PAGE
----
C&B Notes

Coca-Cola and Gesture-Based Marketing

Coke continues to innovate new ways to market, including working hard to tailor its message for different audiences/cultures.  A recent sit-down between two CEOs we admire enormously (Coke’s CEO Muhtar Kent and Chick-fil-A’s Dan Cathy) speaks of Kent’s international interests and focus.  We enjoyed this example of positive brand association:


A Coke vending machine was installed overnight at the National University of Singapore.  It looks like a fairly ordinary machine, in the brand’s iconic red and white.  But instead of its logo, this machine says “Hug Me,” in the logo font…And instead of money, this machine responds only to the currency of hugs.  Specifically, you have to squeeze the sides of the soda dispenser in a specific way to make a free Coke come out.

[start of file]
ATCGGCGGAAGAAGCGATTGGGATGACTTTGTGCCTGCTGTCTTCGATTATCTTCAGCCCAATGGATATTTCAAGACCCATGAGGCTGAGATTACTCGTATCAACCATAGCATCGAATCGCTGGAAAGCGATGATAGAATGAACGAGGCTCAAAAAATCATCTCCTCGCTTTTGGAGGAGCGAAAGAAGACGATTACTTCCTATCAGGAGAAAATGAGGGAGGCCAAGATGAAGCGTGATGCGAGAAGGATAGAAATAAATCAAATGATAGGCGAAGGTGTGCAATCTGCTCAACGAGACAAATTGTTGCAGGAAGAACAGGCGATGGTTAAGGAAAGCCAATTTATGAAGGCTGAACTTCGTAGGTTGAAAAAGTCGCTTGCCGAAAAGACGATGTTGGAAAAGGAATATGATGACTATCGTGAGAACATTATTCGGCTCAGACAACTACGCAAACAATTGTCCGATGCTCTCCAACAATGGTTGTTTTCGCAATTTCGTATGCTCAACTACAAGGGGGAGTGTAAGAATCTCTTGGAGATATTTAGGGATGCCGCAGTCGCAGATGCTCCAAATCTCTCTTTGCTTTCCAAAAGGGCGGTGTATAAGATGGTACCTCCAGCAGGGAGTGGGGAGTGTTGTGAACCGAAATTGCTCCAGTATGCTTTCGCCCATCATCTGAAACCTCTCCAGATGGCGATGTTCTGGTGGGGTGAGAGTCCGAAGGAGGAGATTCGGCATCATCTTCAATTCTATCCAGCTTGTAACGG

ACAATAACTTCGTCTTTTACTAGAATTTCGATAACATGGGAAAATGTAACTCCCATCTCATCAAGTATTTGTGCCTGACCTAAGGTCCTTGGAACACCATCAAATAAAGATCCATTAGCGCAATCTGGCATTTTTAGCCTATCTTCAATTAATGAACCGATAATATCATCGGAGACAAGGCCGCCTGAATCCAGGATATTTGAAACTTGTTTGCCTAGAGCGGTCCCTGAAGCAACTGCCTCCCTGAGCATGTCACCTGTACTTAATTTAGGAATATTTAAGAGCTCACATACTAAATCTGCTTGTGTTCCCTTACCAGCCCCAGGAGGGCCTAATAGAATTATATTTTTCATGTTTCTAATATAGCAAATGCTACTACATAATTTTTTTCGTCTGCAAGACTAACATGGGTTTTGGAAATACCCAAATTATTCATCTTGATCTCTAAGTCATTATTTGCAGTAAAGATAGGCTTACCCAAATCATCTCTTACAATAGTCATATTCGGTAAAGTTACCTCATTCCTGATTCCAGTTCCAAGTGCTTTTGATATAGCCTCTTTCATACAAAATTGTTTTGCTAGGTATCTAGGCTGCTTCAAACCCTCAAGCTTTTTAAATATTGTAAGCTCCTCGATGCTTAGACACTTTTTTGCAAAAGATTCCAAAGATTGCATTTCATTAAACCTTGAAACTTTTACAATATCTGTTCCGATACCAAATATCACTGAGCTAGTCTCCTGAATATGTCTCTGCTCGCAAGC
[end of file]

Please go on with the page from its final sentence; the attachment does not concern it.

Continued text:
In a world where Facebook likes and photo comments are considered “social gestures,” manipulating consumers to make specific gestures is top-of-mind for marketers today.  This campaign, created by Ogilvy & Mather, is an incredibly overt version of this trope.

Positioning this stunt at a university is a smart move in Singapore, where public signs of affection have long been discouraged, but are on the rise among the young.  Coke is positioning itself as a non-threatening ally to affection demonstrating youth.

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